If you’ve been reading this site from the beginning, you’ve read some of my stories about how obsessed I was with food from my earliest days. I don’t remember a lot about my childhood, but the memories I do have all seem to be related my pursuit of “good” food.
When I was 12 I lived in Palos Verdes, a hilly peninsula on the south side of Los Angeles. I loved to bicycle, but since I lived a good thousand feet from the city below, going anywhere was a bit daunting. If you headed down, you knew it was a long climb back up, and if you headed up… well, it was tough – a very long, steep hill before you got to any real destination. None of this really mattered to me, because I knew whatever direction I might take, the end result would somehow involve food. Fortunately, my best friend Jeff was nearly as adventurous as me, had his own state-of-the-art three speed(!) bicycle, and was always game for my crazy pilgrimages for food. One fatal afternoon, it was the pursuit of a papa burger, but before I tell the story, you need a bit of history.
In my early years, I was dragged all over the western United States with my parents. They were big on backpacking, and we’d frequently venture off into the most remote corners of the Sierras. After five days of eating freeze-dried food, topics around the campfire at night would inevitably turn to what we’d eat after our return to civilization.
In those days, there weren’t many places to dine on the road; it was always a crapshoot as to the quality of food you might get, taking a chance on some unknown restaurant. There was one chain though, and its brown and orange restaurants used to show up in the oddest places: tiny little towns in the middle of nowhere, and just outside of national parks. We are talking, of course, about A&W root beer restaurants. Back then, they still had carhops, and burgers were named Papa Burger, Mama Burger, and, as I recall, Baby Burger.
Sure, you can sit here and scoff, but after a long backpacking trip, we’d pull into some small town, hot and dusty, and spot the orange paint from a half-mile down the street. To a 12-year-old, it was like finding nirvana – for you drinkers out there, today’s equivalent would be sighting an In-and-Out Burger within walking distance after a substantial evening of gin & tonics, but I digress.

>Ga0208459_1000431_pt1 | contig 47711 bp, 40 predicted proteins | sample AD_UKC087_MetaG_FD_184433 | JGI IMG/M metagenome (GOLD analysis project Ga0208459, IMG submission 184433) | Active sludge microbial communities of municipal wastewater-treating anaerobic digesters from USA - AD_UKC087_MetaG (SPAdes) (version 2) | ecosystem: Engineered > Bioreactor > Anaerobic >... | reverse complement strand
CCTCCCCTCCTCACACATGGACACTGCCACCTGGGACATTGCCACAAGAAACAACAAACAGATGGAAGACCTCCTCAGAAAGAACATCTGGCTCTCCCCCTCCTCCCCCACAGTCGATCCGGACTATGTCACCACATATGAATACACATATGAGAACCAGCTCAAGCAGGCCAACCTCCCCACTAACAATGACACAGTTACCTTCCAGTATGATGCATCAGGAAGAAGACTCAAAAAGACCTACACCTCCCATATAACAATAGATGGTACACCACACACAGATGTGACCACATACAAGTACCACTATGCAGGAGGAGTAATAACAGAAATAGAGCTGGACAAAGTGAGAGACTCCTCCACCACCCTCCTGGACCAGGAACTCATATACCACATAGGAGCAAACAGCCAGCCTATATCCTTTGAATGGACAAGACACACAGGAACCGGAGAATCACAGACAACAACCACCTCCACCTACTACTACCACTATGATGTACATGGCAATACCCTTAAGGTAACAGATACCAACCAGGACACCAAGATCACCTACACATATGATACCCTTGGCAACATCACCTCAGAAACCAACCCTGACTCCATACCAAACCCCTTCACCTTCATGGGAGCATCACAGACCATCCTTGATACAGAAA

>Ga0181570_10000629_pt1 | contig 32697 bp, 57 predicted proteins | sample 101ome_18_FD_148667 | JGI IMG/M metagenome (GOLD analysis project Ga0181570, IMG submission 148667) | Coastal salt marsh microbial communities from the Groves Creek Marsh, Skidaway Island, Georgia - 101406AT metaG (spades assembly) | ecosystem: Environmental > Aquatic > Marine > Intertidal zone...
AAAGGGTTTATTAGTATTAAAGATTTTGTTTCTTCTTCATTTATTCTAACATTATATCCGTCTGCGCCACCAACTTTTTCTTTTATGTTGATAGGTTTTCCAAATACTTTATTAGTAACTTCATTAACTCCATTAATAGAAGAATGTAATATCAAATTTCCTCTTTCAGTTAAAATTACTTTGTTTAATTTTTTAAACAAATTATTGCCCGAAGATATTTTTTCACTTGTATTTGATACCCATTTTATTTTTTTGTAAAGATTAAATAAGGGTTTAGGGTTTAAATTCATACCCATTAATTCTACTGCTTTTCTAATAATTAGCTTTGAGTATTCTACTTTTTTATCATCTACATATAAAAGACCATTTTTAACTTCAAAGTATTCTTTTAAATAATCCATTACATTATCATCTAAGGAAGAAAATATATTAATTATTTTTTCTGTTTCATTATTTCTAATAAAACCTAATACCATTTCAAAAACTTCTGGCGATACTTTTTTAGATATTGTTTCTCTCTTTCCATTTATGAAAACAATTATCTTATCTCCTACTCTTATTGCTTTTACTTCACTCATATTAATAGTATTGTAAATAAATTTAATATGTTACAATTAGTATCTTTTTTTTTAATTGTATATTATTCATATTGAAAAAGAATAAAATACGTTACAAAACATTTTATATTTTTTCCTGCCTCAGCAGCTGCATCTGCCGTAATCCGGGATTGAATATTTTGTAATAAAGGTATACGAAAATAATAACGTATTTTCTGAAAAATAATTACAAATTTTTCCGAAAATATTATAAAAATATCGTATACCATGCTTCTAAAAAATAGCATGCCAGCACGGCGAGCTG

I’ve often said that the difference between a good meal and a great meal is the experience itself; for me it was celebrating my escape from that hot, pre-air-conditioning car, and walking into the cool of the restaurant, feeling that frosty root beer float in my hands.
That fateful afternoon, I had finally convinced Jeff that a Papa Burger and root beer float was worth the 1000 foot climb back up the hill from Torrance, and so we set off on our bicycles, hurtling through Rockbluff Park, screaming down Hawthorne Boulevard towards our burgers. That is when I heard the unexpected sound of metal on asphalt, and looked back to see my friend flying through the air, coming in for a landing with his wrist bent into some impossible position. Just a short distance away, the A&W sign rotated like a beacon, saying “Just leave him… he’ll make it home… Papa Burgers”!
I squealed to a stop and sat there for a moment, looking back and forth between the sign and my friend lying in the road. I could smell French fries. After a few minutes of indecision; “Jeff later claimed it seemed like an hour”; I reluctantly turned and made my way back to him, leaving all my fantasies about the burger behind.
He was unable to bike for a long time after that, and since the whole idea was to share my meal fantasy with someone else, there just wasn’t much pleasure in going alone. I’ll never know if A&W was as good as I remembered, or if my previous experience was just the product of hot, dusty days of hiking and french fry fantasies. I do know that all these years later, I’m still mad at Jeff for getting his pants leg caught in the bike chain, and he’s probably still mad at me for those minutes of indecision.